- Of the 30 losses, only 23 came against low- to mid-level BCS teams (teams not in the conference title hunt).
- AND GET THIS! Of the 30 losses, 13 came by 8 points or less! 5 of those 13 came by 3 points or less!
- Five out of the MWC Bottom 6 have pretty solid records against the BCS schools. San Diego St is the only team without a win. Here’s breakdown: AF 2-4 (Wins: @Notre Dame, Washington); UNLV 2-3 (Wins: @Arizona St, @Iowa St); CSU 2-6 (Wins: @Colorado, Colorado); NM 3-4 (Wins: Arizona, @Arizona, @Missouri); WY 3-5 (@Tennessee, Virgina, @Ole Miss) *An interesting side-note: if you add Wyoming’s 2004, they are 5-6 with two additional wins against Mississippi and UCLA); SDSU 0-8.
- Now compare those records in #5 with the Bottom 6 conference records in the Pac-10 this year: USC 5-4, Cal 5-4, Washington 4-5, UCLA 3-6, ASU 2-7, WSU 0-9.
What this shows is that the MWC Bottom 6 are not as pathetic as the national media makes them out to be. If anything, what a comparison of #5 and #6 above shows us is that the MWC needs to develop its "middle of the pack" group some. The top of the MWC and the bottom of the MWC have comparable BCS competition records. What we lack is a stronger middle group (hence the argument to expand by bringing in teams like Boise State). Other than SDSU and their 0-8 record, the 12-22 MWC Bottom 6 record is similar to their BCS lower-level counterparts against BCS competition.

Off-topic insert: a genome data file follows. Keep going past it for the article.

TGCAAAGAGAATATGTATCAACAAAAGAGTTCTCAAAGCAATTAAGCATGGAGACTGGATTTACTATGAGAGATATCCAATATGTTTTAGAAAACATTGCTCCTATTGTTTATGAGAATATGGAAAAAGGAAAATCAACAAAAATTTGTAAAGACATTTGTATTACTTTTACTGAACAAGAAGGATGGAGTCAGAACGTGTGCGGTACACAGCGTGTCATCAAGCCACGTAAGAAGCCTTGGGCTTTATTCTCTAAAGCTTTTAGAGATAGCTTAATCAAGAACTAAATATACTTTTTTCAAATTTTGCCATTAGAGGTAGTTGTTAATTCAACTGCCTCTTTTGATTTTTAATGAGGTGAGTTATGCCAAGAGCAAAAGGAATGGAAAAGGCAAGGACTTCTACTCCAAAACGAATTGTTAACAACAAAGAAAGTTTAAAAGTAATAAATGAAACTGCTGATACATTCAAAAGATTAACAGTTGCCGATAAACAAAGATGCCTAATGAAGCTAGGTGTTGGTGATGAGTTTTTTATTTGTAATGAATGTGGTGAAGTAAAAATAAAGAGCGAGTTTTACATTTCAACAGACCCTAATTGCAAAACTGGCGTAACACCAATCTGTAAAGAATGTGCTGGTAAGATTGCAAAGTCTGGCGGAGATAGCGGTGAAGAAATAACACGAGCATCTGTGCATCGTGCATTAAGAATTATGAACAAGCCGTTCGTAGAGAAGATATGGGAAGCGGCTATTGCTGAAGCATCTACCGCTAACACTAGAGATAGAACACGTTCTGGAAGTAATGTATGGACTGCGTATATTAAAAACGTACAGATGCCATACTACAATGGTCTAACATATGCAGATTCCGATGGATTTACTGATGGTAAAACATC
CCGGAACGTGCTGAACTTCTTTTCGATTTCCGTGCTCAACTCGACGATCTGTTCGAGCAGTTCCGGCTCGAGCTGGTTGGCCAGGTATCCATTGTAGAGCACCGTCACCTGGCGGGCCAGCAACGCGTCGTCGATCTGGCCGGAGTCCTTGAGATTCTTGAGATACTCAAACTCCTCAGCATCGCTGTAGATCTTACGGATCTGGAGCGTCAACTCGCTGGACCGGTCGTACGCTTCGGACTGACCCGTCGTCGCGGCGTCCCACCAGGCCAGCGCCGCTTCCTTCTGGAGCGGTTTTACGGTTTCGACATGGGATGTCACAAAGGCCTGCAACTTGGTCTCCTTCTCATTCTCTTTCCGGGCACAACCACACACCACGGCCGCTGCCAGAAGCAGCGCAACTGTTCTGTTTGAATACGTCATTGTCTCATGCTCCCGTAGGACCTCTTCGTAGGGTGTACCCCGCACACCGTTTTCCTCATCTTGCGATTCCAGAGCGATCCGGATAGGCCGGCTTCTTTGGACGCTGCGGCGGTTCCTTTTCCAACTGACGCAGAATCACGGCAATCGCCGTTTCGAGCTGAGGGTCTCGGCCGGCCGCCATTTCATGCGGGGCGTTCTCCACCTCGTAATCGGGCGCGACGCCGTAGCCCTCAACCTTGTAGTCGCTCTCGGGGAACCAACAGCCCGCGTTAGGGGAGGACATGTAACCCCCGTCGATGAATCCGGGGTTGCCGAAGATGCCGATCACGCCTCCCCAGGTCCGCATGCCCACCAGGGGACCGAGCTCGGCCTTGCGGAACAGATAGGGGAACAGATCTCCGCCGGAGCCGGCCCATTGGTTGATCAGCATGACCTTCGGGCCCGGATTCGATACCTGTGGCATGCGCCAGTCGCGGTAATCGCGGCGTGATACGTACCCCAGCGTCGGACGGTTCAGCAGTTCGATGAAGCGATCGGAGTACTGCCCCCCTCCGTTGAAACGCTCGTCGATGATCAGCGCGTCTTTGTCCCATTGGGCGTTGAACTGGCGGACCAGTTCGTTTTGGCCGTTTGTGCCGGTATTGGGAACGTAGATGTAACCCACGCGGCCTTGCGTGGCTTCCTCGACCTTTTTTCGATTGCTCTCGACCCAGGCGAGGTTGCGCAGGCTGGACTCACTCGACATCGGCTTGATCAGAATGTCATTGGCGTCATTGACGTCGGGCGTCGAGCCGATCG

The MWC Bottom 6 have a solid record over the past 5 years against BCS schools and some big wins on the road. The most telling statistic is that 13 of the 30 losses came by 8 points or less. That is huge! This tells us that even though the losses outweigh the wins, half of the losses came down to essentially one touchdown.
Out of curiosity, I also took the MWC Big 3 and broke down their records against the six AQ BCS leagues over the past 5 years. Here are the results:
The MWC Big 3 are 25-14 over the past 5 years against BCS schools.
BYU 7-8 (Wins: Oklahoma, Oregon St, @Washington, UCLA, Arizona, UCLA, Oregon)
Utah 9-4 (Wins: Louisville, Cal, @Michigan, Oregon St, Alabama, UCLA, @Louisville, Arizona, Georgia Tech)
TCU 9-2 (Wins: @Virginia, @Clemson, Stanford, @Baylor, @Stanford, @Baylor, Texas Tech, @Oklahoma, Iowa St)
In the past two years (2008-2009), the Big 3 are 12-4; over the past three years (2007-2009), the Big 3 are 18-7.
Marquee wins include the following: Utah over SEC #2 Alabama in Sugar Bowl; BYU over #3 Oklahoma in Dallas; Utah @ Michigan; TCU @ Oklahoma; TCU over Texas Tech, BYU over #18 Oregon St; TCU @ Clemson.